Last month, Holly and I took her mother’s Ford Fusion in to get the rear turn signal fixed. Seems pretty simple. Replace the burned-out bulb, right? Are you sitting down? Because of the fancy new LED design, the entire assembly had to be replaced at a cost of about $300 before installation! And, the assembly had to be ordered from Ford. And, it still hasn’t arrived. That’s progress for you!

Returning home, I found our ’99 Tahoe with the very same disease. So, off to the auto parts store and the very apologetic man at the counter. I had to buy, due to the packaging, two bulbs for $8.95! Thanks to a YouTube video, I installed the new bulb in under 15 minutes. YouTube is a godsend for DIY auto repair!

Cambridge dictionary defines progress as “movement to an improved or more developed state.” Webster simply defines progress as “gradual betterment.” How can anyone not be in favor of progress? We all want things to be better. And indeed progress has massively improved the human condition since the early days of cavemen when the average human lifespan was around 35 years.

However, progress has also kept us busy cleaning up all of its unintended consequences. Most progress evolves without any oversight at all. Especially the concept of worrying about future unintended consequences. Progress just happens, whether or not we humans appreciate the supposed benefits. And then we are forced to adapt, since progress is like the old saying, “You can’t put the toothpaste back in the tube.”

Take the internet, for example. I’m sure that the inventors of the internet, Vinton Cerf and Bob Kahn, the founder of Facebook, Mark Zuckerburg, or the founder of insanely popular TikTok, Zhang Yiming, never wasted a single moment worrying about their brainchild’s unintended consequences. Yet here we are….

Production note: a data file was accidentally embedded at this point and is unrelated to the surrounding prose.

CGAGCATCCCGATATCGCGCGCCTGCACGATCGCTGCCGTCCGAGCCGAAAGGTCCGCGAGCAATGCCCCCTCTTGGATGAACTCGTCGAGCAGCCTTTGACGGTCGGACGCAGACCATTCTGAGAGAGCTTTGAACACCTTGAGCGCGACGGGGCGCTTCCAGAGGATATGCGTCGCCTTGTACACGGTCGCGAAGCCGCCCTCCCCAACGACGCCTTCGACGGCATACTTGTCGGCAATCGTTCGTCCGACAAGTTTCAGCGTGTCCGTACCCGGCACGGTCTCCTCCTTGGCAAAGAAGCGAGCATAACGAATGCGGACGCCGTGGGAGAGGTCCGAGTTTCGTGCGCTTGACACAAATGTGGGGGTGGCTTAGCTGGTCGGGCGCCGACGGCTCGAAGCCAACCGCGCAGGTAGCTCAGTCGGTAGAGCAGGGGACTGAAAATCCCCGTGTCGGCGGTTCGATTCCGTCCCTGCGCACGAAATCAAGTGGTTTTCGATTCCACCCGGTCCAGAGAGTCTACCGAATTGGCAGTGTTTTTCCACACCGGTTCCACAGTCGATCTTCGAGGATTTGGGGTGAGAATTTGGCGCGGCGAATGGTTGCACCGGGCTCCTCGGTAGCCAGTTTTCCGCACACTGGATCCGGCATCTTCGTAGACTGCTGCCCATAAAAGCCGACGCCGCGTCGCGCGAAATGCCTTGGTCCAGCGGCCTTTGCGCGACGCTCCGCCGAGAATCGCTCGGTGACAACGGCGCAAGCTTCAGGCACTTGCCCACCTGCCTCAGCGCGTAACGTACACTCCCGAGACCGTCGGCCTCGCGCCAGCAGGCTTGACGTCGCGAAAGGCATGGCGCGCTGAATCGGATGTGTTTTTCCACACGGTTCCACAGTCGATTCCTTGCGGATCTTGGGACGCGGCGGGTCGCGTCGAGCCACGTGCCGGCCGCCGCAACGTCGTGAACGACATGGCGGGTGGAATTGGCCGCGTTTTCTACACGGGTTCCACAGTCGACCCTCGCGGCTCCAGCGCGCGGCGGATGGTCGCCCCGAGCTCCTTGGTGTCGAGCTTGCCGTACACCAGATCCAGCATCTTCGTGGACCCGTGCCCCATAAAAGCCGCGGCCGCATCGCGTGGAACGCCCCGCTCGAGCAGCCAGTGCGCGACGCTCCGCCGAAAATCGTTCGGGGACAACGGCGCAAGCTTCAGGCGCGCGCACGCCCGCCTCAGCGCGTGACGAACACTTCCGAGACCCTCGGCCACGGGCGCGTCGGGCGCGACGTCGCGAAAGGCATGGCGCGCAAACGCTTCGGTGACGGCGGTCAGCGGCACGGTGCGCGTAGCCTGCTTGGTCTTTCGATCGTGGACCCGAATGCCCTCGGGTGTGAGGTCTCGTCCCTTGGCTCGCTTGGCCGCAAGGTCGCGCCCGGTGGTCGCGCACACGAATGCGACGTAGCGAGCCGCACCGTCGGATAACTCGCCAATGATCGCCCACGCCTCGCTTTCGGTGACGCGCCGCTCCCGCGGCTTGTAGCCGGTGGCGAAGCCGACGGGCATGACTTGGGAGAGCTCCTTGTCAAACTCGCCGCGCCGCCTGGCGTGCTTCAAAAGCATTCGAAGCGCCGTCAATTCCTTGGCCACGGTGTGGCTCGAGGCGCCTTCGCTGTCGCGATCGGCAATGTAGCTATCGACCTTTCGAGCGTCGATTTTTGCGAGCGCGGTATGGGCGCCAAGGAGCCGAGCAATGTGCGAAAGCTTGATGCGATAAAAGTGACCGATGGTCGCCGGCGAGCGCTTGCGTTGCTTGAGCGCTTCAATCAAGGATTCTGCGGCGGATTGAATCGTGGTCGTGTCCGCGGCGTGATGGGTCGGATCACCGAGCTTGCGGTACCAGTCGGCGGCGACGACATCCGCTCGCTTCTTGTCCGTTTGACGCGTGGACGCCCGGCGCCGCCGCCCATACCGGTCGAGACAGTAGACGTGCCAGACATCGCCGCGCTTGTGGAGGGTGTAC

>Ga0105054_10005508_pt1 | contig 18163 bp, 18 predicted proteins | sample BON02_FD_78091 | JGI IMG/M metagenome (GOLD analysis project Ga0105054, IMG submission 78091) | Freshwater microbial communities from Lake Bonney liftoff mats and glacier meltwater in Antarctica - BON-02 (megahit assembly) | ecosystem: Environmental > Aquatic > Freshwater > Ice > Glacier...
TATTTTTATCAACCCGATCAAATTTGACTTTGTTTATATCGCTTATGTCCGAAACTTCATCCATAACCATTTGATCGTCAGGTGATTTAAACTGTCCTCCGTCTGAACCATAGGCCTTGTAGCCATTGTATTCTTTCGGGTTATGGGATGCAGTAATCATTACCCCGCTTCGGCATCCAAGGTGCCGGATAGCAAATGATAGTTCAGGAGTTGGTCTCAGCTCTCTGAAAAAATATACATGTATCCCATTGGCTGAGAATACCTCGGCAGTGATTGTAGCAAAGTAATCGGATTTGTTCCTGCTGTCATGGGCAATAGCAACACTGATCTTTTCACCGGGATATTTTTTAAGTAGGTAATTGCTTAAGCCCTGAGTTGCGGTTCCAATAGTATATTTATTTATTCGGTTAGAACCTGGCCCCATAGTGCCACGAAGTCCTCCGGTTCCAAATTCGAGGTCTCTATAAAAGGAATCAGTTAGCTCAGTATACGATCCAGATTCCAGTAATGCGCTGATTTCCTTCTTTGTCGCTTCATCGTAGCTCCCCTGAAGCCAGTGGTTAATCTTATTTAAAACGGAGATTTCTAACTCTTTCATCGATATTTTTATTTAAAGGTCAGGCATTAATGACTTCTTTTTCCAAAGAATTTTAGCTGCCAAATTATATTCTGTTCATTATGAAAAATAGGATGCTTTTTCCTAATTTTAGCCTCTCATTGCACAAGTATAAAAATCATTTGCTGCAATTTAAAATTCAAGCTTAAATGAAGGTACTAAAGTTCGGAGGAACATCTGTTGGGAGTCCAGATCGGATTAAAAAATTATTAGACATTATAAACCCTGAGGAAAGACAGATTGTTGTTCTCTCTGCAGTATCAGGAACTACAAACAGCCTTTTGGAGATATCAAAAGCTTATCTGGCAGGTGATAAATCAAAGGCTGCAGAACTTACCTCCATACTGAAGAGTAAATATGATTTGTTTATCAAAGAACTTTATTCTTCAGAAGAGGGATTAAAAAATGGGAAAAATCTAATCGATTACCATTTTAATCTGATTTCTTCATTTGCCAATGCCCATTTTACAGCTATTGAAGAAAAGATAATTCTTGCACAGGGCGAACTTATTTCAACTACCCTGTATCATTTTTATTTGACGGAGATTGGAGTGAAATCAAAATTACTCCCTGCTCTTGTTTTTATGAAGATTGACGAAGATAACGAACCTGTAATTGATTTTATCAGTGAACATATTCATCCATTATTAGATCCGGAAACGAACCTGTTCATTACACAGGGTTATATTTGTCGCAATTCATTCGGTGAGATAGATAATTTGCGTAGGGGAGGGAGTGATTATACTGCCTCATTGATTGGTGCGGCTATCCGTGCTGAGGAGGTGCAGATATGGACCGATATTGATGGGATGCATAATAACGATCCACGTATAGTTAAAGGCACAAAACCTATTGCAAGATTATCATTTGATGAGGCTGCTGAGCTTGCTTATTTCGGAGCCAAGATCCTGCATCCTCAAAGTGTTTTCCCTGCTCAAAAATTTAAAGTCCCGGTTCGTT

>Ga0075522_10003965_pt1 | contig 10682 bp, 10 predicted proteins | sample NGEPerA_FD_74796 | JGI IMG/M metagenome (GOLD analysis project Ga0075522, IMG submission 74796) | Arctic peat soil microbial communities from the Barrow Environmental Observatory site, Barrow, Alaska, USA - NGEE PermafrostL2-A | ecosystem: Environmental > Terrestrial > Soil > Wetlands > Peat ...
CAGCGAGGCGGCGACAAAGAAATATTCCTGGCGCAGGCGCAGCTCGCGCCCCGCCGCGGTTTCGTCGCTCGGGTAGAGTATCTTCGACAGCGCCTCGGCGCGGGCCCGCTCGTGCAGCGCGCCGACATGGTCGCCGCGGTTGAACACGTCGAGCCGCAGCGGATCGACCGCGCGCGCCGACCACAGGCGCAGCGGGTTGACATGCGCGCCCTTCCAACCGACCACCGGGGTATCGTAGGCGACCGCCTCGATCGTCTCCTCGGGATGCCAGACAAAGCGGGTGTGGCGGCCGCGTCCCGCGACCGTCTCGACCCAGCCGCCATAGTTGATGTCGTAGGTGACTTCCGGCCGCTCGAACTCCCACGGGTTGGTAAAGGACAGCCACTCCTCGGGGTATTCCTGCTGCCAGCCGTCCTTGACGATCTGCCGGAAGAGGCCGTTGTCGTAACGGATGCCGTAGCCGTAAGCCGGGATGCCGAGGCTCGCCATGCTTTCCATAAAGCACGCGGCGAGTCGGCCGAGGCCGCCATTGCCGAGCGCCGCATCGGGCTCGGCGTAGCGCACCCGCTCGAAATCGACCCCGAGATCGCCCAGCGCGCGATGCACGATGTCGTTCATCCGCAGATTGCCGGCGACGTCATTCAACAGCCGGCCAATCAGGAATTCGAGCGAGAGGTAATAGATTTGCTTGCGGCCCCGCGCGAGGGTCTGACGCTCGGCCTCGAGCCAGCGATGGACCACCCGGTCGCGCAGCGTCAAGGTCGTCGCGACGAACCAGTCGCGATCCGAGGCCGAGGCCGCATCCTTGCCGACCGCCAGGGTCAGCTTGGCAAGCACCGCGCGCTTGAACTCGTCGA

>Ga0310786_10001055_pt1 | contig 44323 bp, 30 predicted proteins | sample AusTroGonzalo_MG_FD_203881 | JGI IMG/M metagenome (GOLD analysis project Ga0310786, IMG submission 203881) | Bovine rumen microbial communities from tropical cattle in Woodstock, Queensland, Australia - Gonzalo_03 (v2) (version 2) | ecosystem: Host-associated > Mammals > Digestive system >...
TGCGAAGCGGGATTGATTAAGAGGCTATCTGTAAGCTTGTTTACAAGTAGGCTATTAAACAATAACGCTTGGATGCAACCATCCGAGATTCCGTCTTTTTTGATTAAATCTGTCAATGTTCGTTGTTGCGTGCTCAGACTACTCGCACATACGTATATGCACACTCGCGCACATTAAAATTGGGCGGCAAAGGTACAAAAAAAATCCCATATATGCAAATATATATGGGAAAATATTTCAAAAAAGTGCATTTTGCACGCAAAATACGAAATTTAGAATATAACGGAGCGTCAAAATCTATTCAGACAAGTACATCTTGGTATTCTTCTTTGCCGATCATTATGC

We need an entire industry of experts to protect us from the evils of hacking. Another industry to insure us against identity theft.

Now that we can’t put the internet back in the box, we have to devote a huge amount of time to just staying connected. Holly and I have kind of divided up techie responsibilities. She handles Sonos and streaming entertainment. I handle keeping our connection alive. We both struggle with keeping email working. As I have previously pondered, it must be that the elderly and non-technical people are pretty much excluded from this area of “progress.”

The most serious unintended consequence of the internet might be how the effect on our children may affect the future of humanity. We have a whole generation growing up with little human contact except for their phones. There is no more “Let’s meet at the park and play football.” Or, “Let’s go for a hike.” They are failing to develop relationships where you can look a real person in the eye, hold hands, give hugs, or see emotion without a phone.

Once again, I have identified a problem without a solution. I hope I am wrong.